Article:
You know what I want. You know me.
Such simple statements, and yet they echoed through my heart, transported me back through the past eight years.
I remembered sitting in the car with Steve after we left our 22 week ultrasound appointment, clutching the black and white photo in my hands. I traced my finger along the silhouette of her little scrunched up face and whispered, in awe: we made a girl.
When the nurse placed her in my arms mere seconds after birth, I felt two things simultaneously: unbounded joy and sheer terror. She was perfect. How on earth was I going to do this ... this motherhood thing? I had mistakenly assumed that if my body could produce a whole baby and know exactly what to do without any prior instruction or experience, that somehow the same intuition about how to raise a child would mysteriously appear in my brain the moment she arrived.
I kept thinking that one day I would get it, intuitively know exactly what I was doing. It didn't matter how many times more experienced moms told me that every new mother is overwhelmed, that nobody knows what they are doing. Especially not with their first child, and especially not when they are babies.
Greta was colicky, cried a lot, slept very little, and nothing I did seemed to soothe her. As my anxiety and sleep deprivation grew they eclipsed any feelings of joy, wonder and confidence. I was not one of those mothers who could sit and stare at her baby in awe for hours on end. I felt like a cat in a cage - everything that had been familiar to me was gone: my body, my career, my peace of mind, my happiness. She would wail and wail, and I would lock myself in the bathroom and scream into a pillow: WHAT? WHAT IS IT? WHAT DO YOU WANT FROM ME?
I was miserable, and my misery stoked the fires of guilt. Wasn't I supposed to love this? Wasn't I supposed to know what to do? I didn't know how to ask for help, how to express my feelings about what I perceived to be my copyrighted failure. So I retreated into a bottle. Over the next few years I escaped from her neediness, her dependency on me, her love, the only way I could find. I drank.
When I emerged from the fog of alcoholism Greta was almost five. As I got to know myself sober, I had to get to know her, too. As I pieced myself back together I had to learn not only how to be a mother, but what motherhood meant to me. I pushed through my feelings of guilt and told myself the truth: I was scared.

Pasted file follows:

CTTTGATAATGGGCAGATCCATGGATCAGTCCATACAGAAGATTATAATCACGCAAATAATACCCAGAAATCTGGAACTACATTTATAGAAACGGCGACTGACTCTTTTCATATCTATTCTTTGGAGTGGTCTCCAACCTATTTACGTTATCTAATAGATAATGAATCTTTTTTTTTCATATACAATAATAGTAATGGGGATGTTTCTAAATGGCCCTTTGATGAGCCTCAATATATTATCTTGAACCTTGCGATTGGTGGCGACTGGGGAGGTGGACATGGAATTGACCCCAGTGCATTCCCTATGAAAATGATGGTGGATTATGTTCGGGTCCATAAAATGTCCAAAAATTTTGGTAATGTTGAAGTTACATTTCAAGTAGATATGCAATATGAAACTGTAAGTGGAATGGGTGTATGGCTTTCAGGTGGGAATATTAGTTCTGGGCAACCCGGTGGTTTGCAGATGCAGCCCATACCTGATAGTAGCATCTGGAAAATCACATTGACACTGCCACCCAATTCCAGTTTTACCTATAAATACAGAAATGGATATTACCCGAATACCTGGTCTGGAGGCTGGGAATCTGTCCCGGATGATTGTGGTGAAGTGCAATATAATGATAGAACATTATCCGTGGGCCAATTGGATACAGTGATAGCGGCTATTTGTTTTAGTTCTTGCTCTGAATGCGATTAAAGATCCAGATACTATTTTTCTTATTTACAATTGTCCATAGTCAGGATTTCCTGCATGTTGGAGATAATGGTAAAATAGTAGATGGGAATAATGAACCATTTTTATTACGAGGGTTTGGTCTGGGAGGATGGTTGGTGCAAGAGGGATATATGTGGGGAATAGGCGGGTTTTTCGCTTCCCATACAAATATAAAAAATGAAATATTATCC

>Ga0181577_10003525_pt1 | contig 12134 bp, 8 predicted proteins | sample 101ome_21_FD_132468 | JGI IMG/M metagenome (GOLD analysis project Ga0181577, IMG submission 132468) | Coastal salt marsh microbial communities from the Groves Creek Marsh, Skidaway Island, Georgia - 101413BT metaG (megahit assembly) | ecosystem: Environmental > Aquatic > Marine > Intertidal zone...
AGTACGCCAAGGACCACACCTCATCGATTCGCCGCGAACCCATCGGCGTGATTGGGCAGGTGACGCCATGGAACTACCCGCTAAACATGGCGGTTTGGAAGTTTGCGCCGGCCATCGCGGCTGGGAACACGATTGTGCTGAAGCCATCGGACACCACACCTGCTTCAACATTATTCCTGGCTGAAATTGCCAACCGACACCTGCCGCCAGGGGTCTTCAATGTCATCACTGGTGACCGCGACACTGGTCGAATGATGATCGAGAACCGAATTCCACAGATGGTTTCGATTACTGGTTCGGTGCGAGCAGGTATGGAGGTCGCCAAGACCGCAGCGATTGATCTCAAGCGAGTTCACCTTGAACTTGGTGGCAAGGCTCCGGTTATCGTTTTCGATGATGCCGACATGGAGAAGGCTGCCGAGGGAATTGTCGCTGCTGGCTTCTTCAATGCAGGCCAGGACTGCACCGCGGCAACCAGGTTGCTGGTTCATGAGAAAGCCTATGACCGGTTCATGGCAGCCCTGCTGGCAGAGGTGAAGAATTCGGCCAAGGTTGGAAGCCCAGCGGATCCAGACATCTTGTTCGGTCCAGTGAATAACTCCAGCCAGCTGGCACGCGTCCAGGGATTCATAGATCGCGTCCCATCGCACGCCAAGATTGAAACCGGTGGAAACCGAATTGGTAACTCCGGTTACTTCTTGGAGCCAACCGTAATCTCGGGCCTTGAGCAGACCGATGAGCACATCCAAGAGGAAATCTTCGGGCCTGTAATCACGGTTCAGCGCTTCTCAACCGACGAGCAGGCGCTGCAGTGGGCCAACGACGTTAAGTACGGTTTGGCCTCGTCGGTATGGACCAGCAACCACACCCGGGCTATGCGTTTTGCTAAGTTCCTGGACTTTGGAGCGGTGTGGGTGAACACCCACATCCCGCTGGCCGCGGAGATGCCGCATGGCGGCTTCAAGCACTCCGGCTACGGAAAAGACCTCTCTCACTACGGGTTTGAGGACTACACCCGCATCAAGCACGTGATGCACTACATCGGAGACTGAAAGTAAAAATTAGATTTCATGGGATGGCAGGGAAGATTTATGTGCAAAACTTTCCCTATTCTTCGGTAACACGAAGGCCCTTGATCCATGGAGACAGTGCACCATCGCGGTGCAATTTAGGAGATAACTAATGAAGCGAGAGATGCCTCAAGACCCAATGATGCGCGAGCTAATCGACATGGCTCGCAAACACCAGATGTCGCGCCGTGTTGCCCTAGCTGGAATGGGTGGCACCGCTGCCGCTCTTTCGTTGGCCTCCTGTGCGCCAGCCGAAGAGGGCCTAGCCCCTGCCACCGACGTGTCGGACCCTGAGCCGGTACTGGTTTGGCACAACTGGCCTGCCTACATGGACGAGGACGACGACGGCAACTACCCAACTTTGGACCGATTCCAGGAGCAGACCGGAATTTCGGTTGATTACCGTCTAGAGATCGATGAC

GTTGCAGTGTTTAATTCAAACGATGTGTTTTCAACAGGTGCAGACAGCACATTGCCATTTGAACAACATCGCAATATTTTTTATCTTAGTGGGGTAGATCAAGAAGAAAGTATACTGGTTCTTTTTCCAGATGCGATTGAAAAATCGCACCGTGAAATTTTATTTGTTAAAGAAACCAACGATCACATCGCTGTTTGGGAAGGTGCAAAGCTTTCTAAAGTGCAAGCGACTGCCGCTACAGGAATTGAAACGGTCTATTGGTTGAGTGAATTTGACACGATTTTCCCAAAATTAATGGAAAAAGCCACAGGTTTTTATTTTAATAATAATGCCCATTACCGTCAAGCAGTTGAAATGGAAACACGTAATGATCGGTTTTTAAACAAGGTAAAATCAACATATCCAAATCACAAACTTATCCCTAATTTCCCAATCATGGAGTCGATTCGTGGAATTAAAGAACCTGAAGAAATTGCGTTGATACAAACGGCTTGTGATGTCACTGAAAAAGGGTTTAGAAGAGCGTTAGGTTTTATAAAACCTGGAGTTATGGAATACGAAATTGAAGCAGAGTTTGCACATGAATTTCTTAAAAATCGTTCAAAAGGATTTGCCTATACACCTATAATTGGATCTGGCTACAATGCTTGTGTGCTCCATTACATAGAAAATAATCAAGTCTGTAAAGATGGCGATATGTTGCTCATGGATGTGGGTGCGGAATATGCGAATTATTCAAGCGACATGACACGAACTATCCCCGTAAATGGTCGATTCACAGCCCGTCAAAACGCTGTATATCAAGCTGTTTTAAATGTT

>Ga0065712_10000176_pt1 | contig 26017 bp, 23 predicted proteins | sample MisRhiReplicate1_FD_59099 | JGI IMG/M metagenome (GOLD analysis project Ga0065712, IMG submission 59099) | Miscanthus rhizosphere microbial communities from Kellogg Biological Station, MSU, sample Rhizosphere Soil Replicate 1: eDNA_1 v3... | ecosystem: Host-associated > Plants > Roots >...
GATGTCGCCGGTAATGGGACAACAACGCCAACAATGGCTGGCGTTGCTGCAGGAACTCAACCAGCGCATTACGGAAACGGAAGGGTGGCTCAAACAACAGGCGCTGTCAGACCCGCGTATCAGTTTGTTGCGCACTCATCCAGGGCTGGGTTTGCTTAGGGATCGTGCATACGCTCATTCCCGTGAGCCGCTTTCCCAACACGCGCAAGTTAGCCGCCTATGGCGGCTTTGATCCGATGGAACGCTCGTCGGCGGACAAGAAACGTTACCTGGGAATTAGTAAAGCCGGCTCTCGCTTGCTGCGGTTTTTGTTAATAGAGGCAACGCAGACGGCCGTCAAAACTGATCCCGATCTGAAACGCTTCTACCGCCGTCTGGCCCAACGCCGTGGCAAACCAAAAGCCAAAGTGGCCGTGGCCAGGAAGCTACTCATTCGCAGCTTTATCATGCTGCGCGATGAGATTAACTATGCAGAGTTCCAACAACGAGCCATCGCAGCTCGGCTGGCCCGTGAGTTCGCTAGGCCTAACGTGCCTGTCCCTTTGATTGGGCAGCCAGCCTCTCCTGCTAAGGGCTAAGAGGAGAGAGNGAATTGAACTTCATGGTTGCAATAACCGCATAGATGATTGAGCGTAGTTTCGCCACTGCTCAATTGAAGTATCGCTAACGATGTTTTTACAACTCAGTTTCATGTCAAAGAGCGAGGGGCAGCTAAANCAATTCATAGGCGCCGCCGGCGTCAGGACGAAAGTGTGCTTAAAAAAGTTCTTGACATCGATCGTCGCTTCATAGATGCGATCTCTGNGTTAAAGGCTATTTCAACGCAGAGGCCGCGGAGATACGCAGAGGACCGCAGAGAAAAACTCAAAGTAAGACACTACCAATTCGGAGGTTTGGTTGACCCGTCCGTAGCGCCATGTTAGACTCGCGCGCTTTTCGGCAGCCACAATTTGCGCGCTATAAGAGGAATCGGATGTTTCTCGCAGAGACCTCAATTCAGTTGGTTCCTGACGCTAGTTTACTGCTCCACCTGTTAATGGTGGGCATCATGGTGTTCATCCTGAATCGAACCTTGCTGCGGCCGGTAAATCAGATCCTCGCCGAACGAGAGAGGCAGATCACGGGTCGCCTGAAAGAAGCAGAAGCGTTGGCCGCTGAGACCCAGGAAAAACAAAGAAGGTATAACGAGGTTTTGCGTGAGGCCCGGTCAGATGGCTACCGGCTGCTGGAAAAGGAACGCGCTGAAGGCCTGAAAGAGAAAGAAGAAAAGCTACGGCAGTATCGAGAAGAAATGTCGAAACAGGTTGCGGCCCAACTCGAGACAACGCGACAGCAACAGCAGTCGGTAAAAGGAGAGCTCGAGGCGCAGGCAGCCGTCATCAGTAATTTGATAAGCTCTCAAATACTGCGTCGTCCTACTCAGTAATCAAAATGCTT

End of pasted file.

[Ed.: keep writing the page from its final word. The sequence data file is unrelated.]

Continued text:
I looked that monster in the closet dead in the eye and said: I'm scared, but I'm going to do the best I can. I finally understood that my fear was born out of a fiercest love of all: mother-love. I loved her so limitlessly, so deeply, that I could never, ever live up to everything I wanted for her. But I could finally answer my own question, screamed into a pillow all those years ago: What do you want from me?
What she wants is me. She doesn't want some version of me that I'd like her to see. She wants me, with all my fault lines and laugh lines. For all those years I couldn't give her the one thing she wanted, because I didn't know who I was. You can't give something you don't have.
Greta turns eight on Wednesday. And she's right - I know her. I feel her, right down to my very core. I don't really remember who I was before she came along and made me a mother. I no longer mourn that version of me. I had to figure out that to be the best mother I can be I had to make peace with myself, first. Once I start over thinking, I'm in trouble. If I hold myself up to some blueprint of motherhood, compare myself to anyone but me, of course I'm going to come up short. I acknowledge my mistakes. Actually, I embrace them. Because inside a mistake, if I'm paying attention, is growth.
Now I don't come from a place of fear, because I understand my own limitations. I simply don't have the kind of power I thought I had. She's her own person.
I know her, but I also know she isn't a mini version of me. She's a mini version of her. I'm here to cheer her on, prop her up, pass on what I've learned of the world so far, and love her.
The rest is up to her. And she's doing a damn fine job.
Happy Birthday, Greta.